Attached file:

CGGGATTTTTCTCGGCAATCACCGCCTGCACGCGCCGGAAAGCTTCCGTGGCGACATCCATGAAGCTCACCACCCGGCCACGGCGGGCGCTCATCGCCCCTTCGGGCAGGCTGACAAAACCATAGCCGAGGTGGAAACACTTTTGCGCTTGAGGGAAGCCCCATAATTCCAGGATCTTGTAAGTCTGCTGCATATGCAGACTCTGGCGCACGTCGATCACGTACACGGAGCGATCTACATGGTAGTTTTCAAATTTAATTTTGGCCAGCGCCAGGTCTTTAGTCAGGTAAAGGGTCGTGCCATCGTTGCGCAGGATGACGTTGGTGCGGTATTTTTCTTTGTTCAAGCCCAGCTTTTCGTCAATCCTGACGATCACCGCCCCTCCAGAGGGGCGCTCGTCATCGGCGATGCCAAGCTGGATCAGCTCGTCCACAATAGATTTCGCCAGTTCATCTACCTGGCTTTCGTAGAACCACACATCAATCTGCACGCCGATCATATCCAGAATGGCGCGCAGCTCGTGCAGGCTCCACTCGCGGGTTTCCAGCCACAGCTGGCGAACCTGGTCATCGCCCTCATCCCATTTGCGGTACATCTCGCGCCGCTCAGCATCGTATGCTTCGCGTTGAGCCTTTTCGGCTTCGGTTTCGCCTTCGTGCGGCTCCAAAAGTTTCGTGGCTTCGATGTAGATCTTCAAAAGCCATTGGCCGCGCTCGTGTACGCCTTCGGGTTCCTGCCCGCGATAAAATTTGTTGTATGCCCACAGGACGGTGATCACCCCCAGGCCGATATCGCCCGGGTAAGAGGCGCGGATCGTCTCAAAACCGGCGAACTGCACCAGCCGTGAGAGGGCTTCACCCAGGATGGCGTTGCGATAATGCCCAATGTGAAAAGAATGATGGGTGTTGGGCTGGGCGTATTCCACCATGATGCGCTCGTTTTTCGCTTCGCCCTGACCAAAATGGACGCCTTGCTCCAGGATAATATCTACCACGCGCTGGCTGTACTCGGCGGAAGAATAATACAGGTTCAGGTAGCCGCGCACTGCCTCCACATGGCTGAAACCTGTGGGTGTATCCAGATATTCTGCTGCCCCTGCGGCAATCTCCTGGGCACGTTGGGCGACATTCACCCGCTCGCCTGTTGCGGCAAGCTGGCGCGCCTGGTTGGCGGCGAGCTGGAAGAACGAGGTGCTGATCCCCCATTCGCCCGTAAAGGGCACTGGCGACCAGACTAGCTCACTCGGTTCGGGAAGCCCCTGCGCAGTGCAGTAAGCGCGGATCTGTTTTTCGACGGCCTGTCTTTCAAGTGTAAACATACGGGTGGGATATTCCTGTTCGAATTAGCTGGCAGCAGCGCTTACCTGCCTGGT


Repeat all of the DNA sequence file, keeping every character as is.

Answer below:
CGGGATTTTTCTCGGCAATCACCGCCTGCACGCGCCGGAAAGCTTCCGTGGCGACATCCATGAAGCTCACCACCCGGCCACGGCGGGCGCTCATCGCCCCTTCGGGCAGGCTGACAAAACCATAGCCGAGGTGGAAACACTTTTGCGCTTGAGGGAAGCCCCATAATTCCAGGATCTTGTAAGTCTGCTGCATATGCAGACTCTGGCGCACGTCGATCACGTACACGGAGCGATCTACATGGTAGTTTTCAAATTTAATTTTGGCCAGCGCCAGGTCTTTAGTCAGGTAAAGGGTCGTGCCATCGTTGCGCAGGATGACGTTGGTGCGGTATTTTTCTTTGTTCAAGCCCAGCTTTTCGTCAATCCTGACGATCACCGCCCCTCCAGAGGGGCGCTCGTCATCGGCGATGCCAAGCTGGATCAGCTCGTCCACAATAGATTTCGCCAGTTCATCTACCTGGCTTTCGTAGAACCACACATCAATCTGCACGCCGATCATATCCAGAATGGCGCGCAGCTCGTGCAGGCTCCACTCGCGGGTTTCCAGCCACAGCTGGCGAACCTGGTCATCGCCCTCATCCCATTTGCGGTACATCTCGCGCCGCTCAGCATCGTATGCTTCGCGTTGAGCCTTTTCGGCTTCGGTTTCGCCTTCGTGCGGCTCCAAAAGTTTCGTGGCTTCGATGTAGATCTTCAAAAGCCATTGGCCGCGCTCGTGTACGCCTTCGGGTTCCTGCCCGCGATAAAATTTGTTGTATGCCCACAGGACGGTGATCACCCCCAGGCCGATATCGCCCGGGTAAGAGGCGCGGATCGTCTCAAAACCGGCGAACTGCACCAGCCGTGAGAGGGCTTCACCCAGGATGGCGTTGCGATAATGCCCAATGTGAAAAGAATGATGGGTGTTGGGCTGGGCGTATTCCACCATGATGCGCTCGTTTTTCGCTTCGCCCTGACCAAAATGGACGCCTTGCTCCAGGATAATATCTACCACGCGCTGGCTGTACTCGGCGGAAGAATAATACAGGTTCAGGTAGCCGCGCACTGCCTCCACATGGCTGAAACCTGTGGGTGTATCCAGATATTCTGCTGCCCCTGCGGCAATCTCCTGGGCACGTTGGGCGACATTCACCCGCTCGCCTGTTGCGGCAAGCTGGCGCGCCTGGTTGGCGGCGAGCTGGAAGAACGAGGTGCTGATCCCCCATTCGCCCGTAAAGGGCACTGGCGACCAGACTAGCTCACTCGGTTCGGGAAGCCCCTGCGCAGTGCAGTAAGCGCGGATCTGTTTTTCGACGGCCTGTCTTTCAAGTGTAAACATACGGGTGGGATATTCCTGTTCGAATTAGCTGGCAGCAGCGCTTACCTGCCTGGT